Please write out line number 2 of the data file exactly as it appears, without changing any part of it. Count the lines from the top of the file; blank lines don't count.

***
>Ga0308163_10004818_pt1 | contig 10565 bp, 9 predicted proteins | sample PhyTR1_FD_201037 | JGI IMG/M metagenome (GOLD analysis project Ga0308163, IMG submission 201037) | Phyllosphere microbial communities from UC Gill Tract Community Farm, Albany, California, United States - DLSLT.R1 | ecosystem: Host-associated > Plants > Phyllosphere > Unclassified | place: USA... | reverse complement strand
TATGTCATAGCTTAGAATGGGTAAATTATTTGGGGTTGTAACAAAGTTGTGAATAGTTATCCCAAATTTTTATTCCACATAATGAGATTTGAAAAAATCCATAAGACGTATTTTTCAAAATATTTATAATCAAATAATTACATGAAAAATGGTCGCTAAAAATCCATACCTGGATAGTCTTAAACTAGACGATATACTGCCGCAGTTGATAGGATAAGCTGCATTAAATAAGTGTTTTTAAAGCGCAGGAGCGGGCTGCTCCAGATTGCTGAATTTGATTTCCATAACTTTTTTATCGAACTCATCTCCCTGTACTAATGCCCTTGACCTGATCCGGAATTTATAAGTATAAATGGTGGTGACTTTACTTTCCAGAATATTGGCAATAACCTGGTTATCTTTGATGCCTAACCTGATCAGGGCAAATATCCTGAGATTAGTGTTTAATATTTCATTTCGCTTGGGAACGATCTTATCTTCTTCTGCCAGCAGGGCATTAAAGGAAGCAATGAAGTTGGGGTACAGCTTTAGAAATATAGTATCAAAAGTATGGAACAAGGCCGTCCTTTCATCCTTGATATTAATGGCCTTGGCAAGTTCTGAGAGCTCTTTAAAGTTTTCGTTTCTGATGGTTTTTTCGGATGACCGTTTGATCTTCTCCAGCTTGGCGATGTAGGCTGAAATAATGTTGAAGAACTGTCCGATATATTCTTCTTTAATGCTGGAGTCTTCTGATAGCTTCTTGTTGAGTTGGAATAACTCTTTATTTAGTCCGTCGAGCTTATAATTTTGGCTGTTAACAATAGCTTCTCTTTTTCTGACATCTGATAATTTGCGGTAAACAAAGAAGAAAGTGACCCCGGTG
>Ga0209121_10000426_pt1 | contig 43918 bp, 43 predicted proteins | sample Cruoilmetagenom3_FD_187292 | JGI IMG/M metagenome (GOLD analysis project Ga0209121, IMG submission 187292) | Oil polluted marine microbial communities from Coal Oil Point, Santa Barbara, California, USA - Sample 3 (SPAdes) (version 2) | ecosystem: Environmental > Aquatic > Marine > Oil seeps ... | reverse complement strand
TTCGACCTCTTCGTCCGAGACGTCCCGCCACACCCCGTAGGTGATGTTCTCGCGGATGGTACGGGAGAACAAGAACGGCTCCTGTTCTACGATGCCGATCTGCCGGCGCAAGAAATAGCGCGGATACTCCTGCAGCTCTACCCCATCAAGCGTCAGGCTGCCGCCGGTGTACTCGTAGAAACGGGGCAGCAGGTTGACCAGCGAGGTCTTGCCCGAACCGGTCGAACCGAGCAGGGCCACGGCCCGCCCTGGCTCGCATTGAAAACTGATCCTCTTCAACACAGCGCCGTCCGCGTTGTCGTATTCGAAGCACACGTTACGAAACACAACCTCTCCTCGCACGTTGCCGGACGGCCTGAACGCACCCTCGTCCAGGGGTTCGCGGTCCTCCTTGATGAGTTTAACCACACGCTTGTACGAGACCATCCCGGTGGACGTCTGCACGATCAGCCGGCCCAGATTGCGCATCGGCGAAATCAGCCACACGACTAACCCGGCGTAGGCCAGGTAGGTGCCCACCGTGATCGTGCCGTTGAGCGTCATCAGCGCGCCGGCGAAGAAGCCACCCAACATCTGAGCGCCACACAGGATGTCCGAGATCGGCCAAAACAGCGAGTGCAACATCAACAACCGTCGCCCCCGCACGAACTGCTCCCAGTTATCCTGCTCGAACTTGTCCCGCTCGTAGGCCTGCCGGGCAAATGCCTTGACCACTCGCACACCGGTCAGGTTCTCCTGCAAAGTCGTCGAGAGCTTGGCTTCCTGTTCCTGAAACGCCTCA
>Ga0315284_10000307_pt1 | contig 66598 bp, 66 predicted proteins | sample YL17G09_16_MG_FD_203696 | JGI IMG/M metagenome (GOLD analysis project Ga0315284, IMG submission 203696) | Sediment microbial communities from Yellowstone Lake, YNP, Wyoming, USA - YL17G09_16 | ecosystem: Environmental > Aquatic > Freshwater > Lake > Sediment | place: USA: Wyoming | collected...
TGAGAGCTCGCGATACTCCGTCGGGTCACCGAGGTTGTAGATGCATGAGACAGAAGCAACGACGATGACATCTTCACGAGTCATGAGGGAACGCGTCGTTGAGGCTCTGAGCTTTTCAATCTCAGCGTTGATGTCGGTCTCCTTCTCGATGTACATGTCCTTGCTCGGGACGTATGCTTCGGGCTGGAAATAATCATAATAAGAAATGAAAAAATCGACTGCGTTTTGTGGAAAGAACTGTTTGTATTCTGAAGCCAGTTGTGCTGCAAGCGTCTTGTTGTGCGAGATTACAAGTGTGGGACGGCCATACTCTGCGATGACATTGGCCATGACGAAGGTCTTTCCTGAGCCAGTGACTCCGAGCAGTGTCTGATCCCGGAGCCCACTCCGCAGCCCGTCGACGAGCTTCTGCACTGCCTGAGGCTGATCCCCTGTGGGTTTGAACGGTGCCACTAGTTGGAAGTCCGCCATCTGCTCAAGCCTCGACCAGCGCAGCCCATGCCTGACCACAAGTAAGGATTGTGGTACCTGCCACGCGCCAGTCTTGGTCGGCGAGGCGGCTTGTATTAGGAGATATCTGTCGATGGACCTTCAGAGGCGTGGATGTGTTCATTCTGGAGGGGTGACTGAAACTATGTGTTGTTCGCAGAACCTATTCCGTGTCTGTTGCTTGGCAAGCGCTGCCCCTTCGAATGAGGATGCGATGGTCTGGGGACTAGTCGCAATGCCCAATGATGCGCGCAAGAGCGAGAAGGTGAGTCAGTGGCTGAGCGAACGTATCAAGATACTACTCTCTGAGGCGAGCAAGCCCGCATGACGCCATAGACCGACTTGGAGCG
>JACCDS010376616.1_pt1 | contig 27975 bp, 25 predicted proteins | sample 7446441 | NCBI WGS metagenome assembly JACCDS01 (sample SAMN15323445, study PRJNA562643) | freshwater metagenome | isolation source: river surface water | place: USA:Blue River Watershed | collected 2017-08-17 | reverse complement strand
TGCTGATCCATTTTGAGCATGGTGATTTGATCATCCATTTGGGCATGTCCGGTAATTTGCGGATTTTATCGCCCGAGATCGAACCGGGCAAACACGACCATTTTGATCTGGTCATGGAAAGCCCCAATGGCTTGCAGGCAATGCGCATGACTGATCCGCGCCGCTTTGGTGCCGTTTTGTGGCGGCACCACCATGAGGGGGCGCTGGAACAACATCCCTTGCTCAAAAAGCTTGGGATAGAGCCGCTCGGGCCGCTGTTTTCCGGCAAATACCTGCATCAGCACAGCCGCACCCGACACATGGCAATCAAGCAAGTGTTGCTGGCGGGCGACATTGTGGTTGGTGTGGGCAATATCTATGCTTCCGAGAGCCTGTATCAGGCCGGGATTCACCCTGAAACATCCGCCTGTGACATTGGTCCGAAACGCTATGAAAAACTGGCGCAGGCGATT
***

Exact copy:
TATGTCATAGCTTAGAATGGGTAAATTATTTGGGGTTGTAACAAAGTTGTGAATAGTTATCCCAAATTTTTATTCCACATAATGAGATTTGAAAAAATCCATAAGACGTATTTTTCAAAATATTTATAATCAAATAATTACATGAAAAATGGTCGCTAAAAATCCATACCTGGATAGTCTTAAACTAGACGATATACTGCCGCAGTTGATAGGATAAGCTGCATTAAATAAGTGTTTTTAAAGCGCAGGAGCGGGCTGCTCCAGATTGCTGAATTTGATTTCCATAACTTTTTTATCGAACTCATCTCCCTGTACTAATGCCCTTGACCTGATCCGGAATTTATAAGTATAAATGGTGGTGACTTTACTTTCCAGAATATTGGCAATAACCTGGTTATCTTTGATGCCTAACCTGATCAGGGCAAATATCCTGAGATTAGTGTTTAATATTTCATTTCGCTTGGGAACGATCTTATCTTCTTCTGCCAGCAGGGCATTAAAGGAAGCAATGAAGTTGGGGTACAGCTTTAGAAATATAGTATCAAAAGTATGGAACAAGGCCGTCCTTTCATCCTTGATATTAATGGCCTTGGCAAGTTCTGAGAGCTCTTTAAAGTTTTCGTTTCTGATGGTTTTTTCGGATGACCGTTTGATCTTCTCCAGCTTGGCGATGTAGGCTGAAATAATGTTGAAGAACTGTCCGATATATTCTTCTTTAATGCTGGAGTCTTCTGATAGCTTCTTGTTGAGTTGGAATAACTCTTTATTTAGTCCGTCGAGCTTATAATTTTGGCTGTTAACAATAGCTTCTCTTTTTCTGACATCTGATAATTTGCGGTAAACAAAGAAGAAAGTGACCCCGGTG